The Australian Competition and Consumer Commission (ACCC) is scrutinising the Big Four and Macquarie Bank to determine how they set interest rates on residential mortgage products in an effort to stop the big banks from passing on the federal government’s $6.2bn bank levy to consumers.

ACCC chairman Rod Sims said the competition regulator has issued compulsory information notices to the big banks, ordering them to gather information on how they set interest rates on their residential mortgage products.

“We've used information notices to seek to understand how banks have made interest rate decisions in the recent past,” Sims told the House of Representatives standing committee on economics on Wednesday.

“Are they looking at each other? What are the assumptions they make? How much do they look at small regional banks?”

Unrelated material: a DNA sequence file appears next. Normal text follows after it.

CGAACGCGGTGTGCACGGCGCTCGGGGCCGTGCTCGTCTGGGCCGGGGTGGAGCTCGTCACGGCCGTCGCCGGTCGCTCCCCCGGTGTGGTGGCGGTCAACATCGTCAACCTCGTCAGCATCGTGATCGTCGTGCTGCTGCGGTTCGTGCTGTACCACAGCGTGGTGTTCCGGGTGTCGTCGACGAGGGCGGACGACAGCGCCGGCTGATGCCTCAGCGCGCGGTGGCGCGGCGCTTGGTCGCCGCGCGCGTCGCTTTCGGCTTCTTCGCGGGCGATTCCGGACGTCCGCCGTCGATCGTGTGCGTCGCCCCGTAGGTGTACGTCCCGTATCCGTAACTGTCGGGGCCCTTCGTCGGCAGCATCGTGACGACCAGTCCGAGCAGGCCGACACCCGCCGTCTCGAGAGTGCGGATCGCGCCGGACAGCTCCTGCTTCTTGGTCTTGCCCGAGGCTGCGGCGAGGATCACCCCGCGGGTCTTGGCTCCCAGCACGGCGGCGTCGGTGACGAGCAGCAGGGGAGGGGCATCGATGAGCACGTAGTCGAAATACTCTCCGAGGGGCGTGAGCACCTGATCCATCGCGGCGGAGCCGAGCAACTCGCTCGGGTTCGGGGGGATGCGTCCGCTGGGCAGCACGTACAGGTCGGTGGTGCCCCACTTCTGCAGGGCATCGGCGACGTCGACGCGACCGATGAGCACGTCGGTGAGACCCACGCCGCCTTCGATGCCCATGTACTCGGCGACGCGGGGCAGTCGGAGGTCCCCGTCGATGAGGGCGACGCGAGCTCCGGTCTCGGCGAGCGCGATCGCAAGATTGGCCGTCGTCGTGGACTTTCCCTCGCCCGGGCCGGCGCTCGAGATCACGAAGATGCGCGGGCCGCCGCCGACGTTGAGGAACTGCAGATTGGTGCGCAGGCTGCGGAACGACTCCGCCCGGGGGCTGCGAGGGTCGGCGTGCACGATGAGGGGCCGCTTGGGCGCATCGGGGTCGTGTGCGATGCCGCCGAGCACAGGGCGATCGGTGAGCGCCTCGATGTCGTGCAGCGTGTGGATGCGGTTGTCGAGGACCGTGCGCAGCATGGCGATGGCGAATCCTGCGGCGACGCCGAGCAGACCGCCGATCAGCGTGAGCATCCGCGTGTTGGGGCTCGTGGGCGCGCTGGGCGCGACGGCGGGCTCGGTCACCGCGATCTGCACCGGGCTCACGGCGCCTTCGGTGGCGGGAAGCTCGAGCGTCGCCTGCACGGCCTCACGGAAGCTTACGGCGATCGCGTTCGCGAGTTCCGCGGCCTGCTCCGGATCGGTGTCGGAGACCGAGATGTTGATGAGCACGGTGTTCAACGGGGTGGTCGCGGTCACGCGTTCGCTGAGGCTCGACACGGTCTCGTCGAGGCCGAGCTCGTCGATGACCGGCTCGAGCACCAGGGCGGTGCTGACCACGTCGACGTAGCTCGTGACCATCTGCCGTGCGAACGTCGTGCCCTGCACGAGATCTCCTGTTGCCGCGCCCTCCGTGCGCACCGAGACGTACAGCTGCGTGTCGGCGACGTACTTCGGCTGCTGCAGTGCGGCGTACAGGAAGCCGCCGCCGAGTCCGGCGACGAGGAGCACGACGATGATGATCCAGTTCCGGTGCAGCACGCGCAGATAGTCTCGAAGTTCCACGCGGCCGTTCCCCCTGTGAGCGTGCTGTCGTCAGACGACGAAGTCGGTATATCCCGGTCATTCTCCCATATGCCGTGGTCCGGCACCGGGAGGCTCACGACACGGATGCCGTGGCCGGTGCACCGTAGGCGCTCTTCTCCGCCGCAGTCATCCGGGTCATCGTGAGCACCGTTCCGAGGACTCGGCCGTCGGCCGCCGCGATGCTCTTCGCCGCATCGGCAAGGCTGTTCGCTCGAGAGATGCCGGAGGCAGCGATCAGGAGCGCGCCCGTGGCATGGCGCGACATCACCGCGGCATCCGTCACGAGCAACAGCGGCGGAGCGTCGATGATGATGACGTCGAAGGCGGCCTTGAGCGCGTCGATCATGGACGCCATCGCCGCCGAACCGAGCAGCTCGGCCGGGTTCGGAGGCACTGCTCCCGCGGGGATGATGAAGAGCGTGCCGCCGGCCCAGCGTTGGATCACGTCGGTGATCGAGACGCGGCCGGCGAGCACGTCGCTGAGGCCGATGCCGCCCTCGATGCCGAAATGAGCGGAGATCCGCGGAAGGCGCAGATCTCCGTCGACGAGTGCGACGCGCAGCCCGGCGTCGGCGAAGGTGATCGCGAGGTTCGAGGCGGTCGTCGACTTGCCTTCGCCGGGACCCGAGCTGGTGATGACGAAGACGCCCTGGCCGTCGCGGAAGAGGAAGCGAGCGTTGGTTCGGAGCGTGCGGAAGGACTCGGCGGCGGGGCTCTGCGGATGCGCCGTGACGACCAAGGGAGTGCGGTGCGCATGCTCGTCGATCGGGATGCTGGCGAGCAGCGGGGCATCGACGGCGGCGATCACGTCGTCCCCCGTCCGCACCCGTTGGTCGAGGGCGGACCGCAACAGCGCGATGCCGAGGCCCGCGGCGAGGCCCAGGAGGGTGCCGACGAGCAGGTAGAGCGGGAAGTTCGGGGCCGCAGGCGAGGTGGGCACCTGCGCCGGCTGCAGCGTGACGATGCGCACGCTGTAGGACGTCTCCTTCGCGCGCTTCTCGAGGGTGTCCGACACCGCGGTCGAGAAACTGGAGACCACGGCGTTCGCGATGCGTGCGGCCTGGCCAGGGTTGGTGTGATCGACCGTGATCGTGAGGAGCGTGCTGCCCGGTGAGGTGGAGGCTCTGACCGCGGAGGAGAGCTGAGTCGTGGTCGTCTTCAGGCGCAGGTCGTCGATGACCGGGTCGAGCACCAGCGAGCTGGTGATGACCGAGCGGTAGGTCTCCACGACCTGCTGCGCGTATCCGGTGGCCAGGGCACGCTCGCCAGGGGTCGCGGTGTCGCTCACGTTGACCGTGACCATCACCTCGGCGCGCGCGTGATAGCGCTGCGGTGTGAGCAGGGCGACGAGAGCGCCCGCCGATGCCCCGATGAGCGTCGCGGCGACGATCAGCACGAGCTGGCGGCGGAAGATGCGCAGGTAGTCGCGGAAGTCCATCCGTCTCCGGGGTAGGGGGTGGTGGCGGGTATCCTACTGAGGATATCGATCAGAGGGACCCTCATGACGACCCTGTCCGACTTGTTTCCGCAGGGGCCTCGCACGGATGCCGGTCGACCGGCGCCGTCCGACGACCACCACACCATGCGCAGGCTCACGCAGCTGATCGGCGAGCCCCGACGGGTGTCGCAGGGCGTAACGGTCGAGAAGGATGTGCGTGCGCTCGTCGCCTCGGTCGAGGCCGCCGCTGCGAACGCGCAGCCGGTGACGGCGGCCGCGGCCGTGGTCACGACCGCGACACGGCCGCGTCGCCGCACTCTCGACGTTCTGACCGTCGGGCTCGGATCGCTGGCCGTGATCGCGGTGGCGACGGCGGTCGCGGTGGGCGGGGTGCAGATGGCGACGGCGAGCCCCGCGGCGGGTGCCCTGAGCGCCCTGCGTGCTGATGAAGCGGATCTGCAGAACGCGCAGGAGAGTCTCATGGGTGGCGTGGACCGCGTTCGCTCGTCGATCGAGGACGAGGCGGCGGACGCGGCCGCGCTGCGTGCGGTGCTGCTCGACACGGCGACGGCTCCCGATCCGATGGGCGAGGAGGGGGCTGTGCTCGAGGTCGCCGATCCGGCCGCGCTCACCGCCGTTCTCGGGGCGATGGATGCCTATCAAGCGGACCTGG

Sims said the ACCC is also scrutinising the banks to determine how much they rely on the Reserve Bank of Australia’s official cash rate to set their mortgage interest rates as opposed to other influences, including weighing the interests of profitability against the interests of customers.  

The compulsory notices would “lay the base” for the investigation, and Sims said the ACCC would be issuing more notices in the future.

As part of this year’s federal budget, the ACCC was given $13.2m over the next four years to boost competition in Australia’s banking sector. The ACCC-backed taskforce will start a one-year inquiry into residential mortgage products following public concern over out-of-cycle mortgage rate hikes.

In May, the Big Four announced higher interest rates for various categories of borrowers, despite the official cash rate remaining at a record low of 1.5%.

The competition regulator said it expects to publish the results of the inquiry in early 2018.